Here’s one thing I have learnt over past few years. Whenever you study something, especially the current system, its very hard to approach it without bias.
We, as humans, always want to blame something or somebody, especially, whenever we come across a “not so happy current scenario”.
I fought this bias for a long time. I had to teach myself to look at every scenario as is, without blaming anything or anybody.
For example: Many people blame the government for bringing in green revolution which over a period of time deteriorated the soil fertility to a point making it barren/un-cultivable. I don’t agree. The government did what it had to do to feed the population, especially after the famine of 1966.
There is no doubt that Green Revolution brought in environmental damage along with regional disparities and economic downfall for farmers. But it is also important to note that it brought self-sufficiency and self-reliability.
MORAL OF THE STORY: Study thoroughly to come up with your own conclusions about anything. There are many sources (both online and offline) that propagate bias and blame. Take the neutral approach.
This was my learning point. We can’t undo whats done. Neither should we try to. As Socrates said, “THE SECRET OF CHANGE IS TO FOCUS ALL OF YOUR ENERGY NOT ON FIGHTING THE OLD, BUT ON BUILDING THE NEW.”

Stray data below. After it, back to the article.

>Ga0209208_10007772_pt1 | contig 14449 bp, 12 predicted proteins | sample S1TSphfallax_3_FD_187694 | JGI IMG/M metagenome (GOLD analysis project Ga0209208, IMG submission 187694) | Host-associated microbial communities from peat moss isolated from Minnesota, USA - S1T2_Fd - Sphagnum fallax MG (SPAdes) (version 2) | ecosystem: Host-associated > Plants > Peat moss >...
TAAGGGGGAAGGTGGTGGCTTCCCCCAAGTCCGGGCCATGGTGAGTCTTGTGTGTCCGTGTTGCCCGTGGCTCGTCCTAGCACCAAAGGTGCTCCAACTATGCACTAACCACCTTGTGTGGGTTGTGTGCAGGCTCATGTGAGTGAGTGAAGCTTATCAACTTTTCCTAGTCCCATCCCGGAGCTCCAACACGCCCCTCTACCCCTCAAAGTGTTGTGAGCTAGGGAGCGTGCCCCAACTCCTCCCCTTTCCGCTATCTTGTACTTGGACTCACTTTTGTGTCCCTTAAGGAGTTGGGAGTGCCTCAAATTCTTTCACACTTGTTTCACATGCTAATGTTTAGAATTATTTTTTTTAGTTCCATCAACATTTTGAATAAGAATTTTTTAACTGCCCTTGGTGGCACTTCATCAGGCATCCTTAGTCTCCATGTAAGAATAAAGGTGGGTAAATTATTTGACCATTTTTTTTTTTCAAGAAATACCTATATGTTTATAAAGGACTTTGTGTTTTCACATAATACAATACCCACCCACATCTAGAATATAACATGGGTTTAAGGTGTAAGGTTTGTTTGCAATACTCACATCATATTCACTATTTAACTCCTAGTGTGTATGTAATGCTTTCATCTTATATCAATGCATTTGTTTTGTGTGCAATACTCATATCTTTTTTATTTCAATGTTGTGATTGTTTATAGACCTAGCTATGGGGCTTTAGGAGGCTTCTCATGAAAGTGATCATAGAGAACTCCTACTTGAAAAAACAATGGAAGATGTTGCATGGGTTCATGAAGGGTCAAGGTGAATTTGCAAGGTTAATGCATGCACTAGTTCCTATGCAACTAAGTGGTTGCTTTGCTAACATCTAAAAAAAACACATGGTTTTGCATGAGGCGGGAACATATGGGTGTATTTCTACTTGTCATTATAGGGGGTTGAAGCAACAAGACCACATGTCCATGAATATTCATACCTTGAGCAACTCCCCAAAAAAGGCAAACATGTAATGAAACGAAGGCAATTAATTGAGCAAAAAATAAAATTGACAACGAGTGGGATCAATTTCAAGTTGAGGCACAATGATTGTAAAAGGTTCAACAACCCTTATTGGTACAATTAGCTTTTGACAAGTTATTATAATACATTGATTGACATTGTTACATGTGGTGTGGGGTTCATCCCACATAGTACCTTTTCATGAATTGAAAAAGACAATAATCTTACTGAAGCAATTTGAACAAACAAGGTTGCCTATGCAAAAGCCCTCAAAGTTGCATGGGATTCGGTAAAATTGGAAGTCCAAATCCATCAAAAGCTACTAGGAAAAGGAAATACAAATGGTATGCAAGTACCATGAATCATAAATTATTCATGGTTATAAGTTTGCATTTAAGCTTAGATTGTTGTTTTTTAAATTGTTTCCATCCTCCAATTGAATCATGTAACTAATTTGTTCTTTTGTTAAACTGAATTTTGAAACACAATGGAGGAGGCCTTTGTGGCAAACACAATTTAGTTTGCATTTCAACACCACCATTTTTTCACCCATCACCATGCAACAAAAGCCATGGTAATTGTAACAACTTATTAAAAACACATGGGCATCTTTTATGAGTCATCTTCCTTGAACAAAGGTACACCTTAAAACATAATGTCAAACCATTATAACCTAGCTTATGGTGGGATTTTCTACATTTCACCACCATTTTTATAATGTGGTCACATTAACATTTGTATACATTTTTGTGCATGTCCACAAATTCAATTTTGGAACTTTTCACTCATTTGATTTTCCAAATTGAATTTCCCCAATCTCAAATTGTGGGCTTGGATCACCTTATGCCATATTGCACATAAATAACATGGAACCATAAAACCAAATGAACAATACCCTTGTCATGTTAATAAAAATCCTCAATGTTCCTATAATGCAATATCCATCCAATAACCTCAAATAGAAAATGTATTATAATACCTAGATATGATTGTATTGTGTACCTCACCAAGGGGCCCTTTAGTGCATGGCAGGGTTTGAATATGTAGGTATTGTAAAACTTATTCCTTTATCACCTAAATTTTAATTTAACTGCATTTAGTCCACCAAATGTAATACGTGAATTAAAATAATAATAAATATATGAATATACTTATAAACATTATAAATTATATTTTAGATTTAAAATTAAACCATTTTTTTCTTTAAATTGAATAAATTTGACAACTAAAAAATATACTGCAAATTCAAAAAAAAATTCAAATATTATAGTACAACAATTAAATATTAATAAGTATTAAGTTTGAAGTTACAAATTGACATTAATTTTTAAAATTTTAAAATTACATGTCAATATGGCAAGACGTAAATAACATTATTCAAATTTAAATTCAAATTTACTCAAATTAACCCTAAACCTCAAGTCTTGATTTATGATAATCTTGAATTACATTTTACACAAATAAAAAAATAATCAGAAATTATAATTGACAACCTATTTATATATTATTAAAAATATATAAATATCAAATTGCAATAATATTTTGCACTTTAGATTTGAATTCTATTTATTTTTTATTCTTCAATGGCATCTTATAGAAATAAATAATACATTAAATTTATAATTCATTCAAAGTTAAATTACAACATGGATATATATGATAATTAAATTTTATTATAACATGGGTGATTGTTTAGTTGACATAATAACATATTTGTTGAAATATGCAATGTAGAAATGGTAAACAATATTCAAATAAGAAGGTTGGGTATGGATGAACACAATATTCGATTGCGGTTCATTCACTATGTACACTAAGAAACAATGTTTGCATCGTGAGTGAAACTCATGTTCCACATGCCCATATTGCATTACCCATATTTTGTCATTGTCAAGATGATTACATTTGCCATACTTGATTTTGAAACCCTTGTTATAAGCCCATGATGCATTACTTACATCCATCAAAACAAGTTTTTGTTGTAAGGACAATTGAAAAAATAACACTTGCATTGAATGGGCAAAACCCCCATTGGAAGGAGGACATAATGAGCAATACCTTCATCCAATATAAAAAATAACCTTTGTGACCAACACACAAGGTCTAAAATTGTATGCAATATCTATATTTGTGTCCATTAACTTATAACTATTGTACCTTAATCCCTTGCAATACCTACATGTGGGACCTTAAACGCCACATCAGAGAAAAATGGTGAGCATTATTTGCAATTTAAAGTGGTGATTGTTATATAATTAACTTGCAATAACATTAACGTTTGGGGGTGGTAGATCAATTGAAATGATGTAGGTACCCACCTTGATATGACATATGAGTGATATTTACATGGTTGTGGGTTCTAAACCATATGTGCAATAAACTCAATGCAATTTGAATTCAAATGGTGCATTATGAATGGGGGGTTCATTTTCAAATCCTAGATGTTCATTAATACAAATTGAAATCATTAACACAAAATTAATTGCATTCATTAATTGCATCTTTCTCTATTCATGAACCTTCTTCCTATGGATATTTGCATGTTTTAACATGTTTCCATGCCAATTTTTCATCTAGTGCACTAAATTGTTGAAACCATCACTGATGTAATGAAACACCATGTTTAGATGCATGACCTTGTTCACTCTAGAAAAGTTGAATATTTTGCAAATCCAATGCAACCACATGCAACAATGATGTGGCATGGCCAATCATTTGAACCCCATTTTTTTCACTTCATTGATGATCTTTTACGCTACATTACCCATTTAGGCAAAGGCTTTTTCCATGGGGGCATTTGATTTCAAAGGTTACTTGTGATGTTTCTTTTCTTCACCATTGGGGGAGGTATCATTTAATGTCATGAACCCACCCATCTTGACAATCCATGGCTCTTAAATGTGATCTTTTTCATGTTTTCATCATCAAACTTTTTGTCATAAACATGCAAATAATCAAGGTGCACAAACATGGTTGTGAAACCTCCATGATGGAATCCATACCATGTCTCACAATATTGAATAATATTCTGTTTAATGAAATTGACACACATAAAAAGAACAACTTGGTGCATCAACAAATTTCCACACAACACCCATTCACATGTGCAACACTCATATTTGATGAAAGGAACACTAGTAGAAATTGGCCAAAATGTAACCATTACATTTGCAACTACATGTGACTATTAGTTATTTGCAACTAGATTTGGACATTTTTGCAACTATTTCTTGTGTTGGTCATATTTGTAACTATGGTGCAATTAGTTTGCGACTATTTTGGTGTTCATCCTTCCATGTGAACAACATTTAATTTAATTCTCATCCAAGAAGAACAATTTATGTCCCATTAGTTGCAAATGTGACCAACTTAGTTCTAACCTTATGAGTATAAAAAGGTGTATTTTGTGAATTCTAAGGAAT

So before I start diving into what Krushi is all about and what we are doing… I want to share what necessitated the birth of Krushi.
I have been staying in a semi-rural area for almost 4 years now. I have farms all around me. I kept observing them to a point where I now strongly believe, we need to do something about farming in India.
It really pains me to see such small land holdings, poor productivity, inadequate knowledge about agriculture, rampant migration to cities, etc.
It was back in August 2017 when I was just discussing this with my Guruji, and he said, “if you’re so keenly interested in agriculture, why don’t you take up agriculture?”
I was moved by his words. Since then, I have been working on this idea, as to how can we make a difference in agriculture.
Exploring different agricultural models, became my full-time job.
When I started studying about agriculture in India, altogether different observations came up. They were not only surprising but even shocking.
What I found was ….. Wait…. I am not going to reveal it all in one post… 😛 😛